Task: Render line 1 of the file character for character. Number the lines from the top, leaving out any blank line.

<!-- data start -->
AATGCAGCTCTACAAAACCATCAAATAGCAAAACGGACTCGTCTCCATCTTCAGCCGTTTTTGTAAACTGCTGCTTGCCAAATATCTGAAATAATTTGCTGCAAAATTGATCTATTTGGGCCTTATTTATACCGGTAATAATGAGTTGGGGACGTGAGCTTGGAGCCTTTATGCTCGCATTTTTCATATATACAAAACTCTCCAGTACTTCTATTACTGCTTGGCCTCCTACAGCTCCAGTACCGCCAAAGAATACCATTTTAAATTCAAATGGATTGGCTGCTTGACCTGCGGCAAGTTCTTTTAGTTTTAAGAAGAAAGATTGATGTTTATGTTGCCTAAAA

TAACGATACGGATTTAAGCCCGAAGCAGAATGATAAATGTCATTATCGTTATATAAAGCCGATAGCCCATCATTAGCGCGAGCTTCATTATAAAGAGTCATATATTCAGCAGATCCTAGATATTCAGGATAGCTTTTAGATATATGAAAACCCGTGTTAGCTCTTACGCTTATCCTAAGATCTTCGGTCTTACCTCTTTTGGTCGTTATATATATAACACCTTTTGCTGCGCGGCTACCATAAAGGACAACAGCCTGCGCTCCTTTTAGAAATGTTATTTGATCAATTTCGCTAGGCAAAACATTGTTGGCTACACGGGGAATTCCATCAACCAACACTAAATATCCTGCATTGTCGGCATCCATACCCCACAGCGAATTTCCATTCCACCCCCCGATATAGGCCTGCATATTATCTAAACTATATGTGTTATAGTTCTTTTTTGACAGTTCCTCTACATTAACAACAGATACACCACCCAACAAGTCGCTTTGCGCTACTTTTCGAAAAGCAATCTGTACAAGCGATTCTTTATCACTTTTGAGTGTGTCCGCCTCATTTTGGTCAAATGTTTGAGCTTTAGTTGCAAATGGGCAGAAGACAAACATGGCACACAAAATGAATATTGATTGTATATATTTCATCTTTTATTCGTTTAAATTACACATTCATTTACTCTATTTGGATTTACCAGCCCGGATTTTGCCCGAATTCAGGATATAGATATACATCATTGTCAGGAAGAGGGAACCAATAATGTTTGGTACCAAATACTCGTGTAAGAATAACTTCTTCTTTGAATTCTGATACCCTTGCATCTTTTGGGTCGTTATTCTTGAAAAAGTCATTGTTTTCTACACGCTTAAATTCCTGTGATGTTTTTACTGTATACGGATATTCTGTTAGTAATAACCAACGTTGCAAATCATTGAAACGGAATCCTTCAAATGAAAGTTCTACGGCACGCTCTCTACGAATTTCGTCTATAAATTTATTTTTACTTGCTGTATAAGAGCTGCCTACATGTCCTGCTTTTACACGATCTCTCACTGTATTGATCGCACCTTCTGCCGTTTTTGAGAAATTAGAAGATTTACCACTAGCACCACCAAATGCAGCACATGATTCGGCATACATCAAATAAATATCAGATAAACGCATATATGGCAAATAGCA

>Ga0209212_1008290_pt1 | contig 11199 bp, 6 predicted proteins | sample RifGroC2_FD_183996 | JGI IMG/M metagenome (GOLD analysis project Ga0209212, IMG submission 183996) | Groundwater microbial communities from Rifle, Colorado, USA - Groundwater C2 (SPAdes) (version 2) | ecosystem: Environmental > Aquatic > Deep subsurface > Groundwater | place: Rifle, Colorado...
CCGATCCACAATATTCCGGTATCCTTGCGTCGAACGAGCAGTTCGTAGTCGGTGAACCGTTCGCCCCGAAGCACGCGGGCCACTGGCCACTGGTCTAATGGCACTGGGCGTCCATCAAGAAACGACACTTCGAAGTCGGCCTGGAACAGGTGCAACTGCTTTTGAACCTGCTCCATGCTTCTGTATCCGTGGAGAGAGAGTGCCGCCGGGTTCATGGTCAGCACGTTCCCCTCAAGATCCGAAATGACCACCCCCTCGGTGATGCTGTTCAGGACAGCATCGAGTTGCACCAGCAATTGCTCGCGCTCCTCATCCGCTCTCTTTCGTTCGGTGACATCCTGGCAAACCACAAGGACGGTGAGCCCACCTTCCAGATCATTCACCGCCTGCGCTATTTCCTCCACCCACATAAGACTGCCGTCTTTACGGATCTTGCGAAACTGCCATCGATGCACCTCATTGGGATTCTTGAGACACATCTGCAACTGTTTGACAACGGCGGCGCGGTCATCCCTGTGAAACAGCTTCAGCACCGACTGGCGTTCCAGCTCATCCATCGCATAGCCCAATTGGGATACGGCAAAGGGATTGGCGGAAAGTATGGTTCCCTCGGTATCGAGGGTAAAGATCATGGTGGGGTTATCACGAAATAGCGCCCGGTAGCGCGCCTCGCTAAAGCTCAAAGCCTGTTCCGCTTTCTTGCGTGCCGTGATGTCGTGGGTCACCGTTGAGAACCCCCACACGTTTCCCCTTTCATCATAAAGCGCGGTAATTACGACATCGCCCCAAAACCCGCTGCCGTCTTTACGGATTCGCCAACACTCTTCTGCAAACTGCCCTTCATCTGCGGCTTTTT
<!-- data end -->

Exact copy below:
AATGCAGCTCTACAAAACCATCAAATAGCAAAACGGACTCGTCTCCATCTTCAGCCGTTTTTGTAAACTGCTGCTTGCCAAATATCTGAAATAATTTGCTGCAAAATTGATCTATTTGGGCCTTATTTATACCGGTAATAATGAGTTGGGGACGTGAGCTTGGAGCCTTTATGCTCGCATTTTTCATATATACAAAACTCTCCAGTACTTCTATTACTGCTTGGCCTCCTACAGCTCCAGTACCGCCAAAGAATACCATTTTAAATTCAAATGGATTGGCTGCTTGACCTGCGGCAAGTTCTTTTAGTTTTAAGAAGAAAGATTGATGTTTATGTTGCCTAAAA